The three guards decided not to tell anyone because it would mean they would get fired on the spot. “I was very, very scared”, the former fireman from Sleeuwijk, Noord-Brabant told Omroep Brabant. He took the string home and kept it in an empty jam jar.
But this year, 50 years after the heinous deed and with both of his colleagues deceased, 83-year-old Priele decided to make amends. He wrote King Willem-Alexander a letter explaining what happened and offered both his apologies and the return of the royal, golden string.
The Gold Coach was built in 1898 by the Spyker brothers (even before they started making motor cars) as a gift from the citizens of Amsterdam to Queen Wilhelmina on the occasion of her ascension to the Dutch throne. Citizens of Amsterdam chipped in 25 cents each.
It is as yet unknown whether the King has taken Priele up on his offer or not.
(Photo by Zoetnet, some rights reserved)
Tags: fire brigade, gold, Golden Carriage, guards, King Willem Alexander, Spyker
Last week bright pink refuge islands started popping up on Havenweg in the town of Wijchen near Nijmegen.
According to Volkskrant, the civil servant responsible for ordering the paint used the wrong colour code (it should have been a dark red) and the painters never questioned the result, so now Wijchen has its own ‘world famous’ refuge islands.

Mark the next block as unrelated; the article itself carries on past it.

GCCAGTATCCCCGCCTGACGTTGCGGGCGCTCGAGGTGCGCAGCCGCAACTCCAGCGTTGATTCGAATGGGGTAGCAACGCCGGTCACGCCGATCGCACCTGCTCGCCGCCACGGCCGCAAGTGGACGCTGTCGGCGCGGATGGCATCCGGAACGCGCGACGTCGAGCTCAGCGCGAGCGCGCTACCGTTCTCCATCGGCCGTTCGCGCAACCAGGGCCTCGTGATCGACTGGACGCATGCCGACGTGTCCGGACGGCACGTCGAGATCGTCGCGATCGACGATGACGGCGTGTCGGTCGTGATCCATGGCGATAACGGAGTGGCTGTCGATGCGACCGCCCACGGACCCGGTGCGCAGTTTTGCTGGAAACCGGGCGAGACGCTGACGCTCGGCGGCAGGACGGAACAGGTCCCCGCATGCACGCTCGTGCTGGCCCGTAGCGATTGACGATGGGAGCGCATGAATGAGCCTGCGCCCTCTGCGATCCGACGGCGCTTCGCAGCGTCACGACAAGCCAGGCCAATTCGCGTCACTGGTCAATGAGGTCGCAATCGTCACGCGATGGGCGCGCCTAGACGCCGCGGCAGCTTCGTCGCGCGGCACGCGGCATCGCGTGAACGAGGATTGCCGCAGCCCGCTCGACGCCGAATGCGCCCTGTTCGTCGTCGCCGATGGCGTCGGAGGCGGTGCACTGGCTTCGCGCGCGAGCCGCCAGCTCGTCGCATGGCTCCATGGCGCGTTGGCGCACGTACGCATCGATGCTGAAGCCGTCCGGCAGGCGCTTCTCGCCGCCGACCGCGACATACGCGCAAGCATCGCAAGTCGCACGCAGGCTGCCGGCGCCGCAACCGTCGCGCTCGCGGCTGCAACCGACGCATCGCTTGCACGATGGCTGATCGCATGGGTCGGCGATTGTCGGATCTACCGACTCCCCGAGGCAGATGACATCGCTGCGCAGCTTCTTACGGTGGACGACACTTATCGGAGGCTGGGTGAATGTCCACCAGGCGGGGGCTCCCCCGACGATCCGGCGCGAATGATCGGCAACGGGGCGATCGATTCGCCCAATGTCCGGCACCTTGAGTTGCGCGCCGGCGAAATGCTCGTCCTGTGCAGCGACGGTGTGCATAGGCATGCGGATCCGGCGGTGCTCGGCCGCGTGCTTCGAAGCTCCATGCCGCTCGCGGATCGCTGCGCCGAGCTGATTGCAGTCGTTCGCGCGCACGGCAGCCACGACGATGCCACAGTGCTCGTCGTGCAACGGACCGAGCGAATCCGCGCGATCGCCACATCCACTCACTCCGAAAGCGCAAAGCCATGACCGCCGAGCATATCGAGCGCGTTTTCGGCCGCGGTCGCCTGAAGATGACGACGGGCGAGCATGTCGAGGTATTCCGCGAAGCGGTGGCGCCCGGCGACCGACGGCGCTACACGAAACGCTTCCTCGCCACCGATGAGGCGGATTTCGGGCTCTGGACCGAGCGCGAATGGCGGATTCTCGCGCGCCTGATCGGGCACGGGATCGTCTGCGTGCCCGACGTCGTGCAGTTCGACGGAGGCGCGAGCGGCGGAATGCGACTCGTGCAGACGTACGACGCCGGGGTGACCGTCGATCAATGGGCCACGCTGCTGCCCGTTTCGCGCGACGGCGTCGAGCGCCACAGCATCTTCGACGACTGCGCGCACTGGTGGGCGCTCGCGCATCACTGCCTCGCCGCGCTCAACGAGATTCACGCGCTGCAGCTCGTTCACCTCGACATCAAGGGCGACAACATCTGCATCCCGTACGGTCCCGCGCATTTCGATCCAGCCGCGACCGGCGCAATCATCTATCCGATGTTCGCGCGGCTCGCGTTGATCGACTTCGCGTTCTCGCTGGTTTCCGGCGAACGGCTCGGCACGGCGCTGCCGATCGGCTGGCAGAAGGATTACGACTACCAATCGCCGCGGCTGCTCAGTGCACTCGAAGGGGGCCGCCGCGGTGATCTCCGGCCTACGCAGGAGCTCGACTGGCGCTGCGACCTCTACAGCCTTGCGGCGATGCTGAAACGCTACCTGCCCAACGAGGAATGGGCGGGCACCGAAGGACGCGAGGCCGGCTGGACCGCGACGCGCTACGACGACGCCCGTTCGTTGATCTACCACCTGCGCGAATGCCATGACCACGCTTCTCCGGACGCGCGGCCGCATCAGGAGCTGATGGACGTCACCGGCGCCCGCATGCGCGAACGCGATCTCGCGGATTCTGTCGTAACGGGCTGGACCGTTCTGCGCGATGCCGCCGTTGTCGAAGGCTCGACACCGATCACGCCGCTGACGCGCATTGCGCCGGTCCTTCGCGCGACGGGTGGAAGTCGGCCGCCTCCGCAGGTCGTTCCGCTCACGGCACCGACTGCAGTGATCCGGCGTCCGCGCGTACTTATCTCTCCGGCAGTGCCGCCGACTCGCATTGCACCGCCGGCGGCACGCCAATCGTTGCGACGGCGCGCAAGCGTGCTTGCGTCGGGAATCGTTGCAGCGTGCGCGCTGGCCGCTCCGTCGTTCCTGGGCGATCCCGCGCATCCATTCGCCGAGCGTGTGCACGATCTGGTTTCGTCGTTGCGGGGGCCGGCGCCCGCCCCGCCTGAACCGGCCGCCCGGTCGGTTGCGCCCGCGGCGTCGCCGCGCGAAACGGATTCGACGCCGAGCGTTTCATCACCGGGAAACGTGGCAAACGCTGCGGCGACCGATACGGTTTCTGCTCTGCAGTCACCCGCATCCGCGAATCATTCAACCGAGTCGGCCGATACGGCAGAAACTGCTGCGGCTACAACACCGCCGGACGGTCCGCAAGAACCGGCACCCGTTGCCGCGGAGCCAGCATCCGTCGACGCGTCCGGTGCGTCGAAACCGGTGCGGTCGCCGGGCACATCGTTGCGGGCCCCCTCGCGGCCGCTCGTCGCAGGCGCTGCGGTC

Realising their mistake, the municipality wanted to have the pink islands painted over but citizens liked the effect, so the striking colour stays. Deputy Mayor Paul Loermans said about the mistakes: “To err is human. Apart from getting the colour wrong, the painters actually did a neat job.”
Omroep Gelderland suspected a marketing stunt because a bike race for women will be passing through Wijchen next week, but everybody involved denies the allegations vehemently. “A lucky mistake”, both the organizers of the race and the municipality told the broadcaster.
This shade of pink is sometimes called ‘zuurstokroze’ in Dutch, ‘candy cane pink’.
(Photo: reconstruction via Google Street View)
Tags: bicycle racing, candy canes, colours, Nijmegen, paint, painting, pink, taxonomies, Wijchen
Dear stand-up comedians: Christmas has come early this year.
Like two cars swerving to avoid a duck crossing the road in slow motion, two Belgian Piranha-type tanks rammed each other near Valkenswaard, Limburg on the busy N69 (giggle) motorway, attempting to avoid a tractor. Both tanks are leaking fuel, but fortunately no one was hurt. I’m sure some egos are bruised though, as they should be.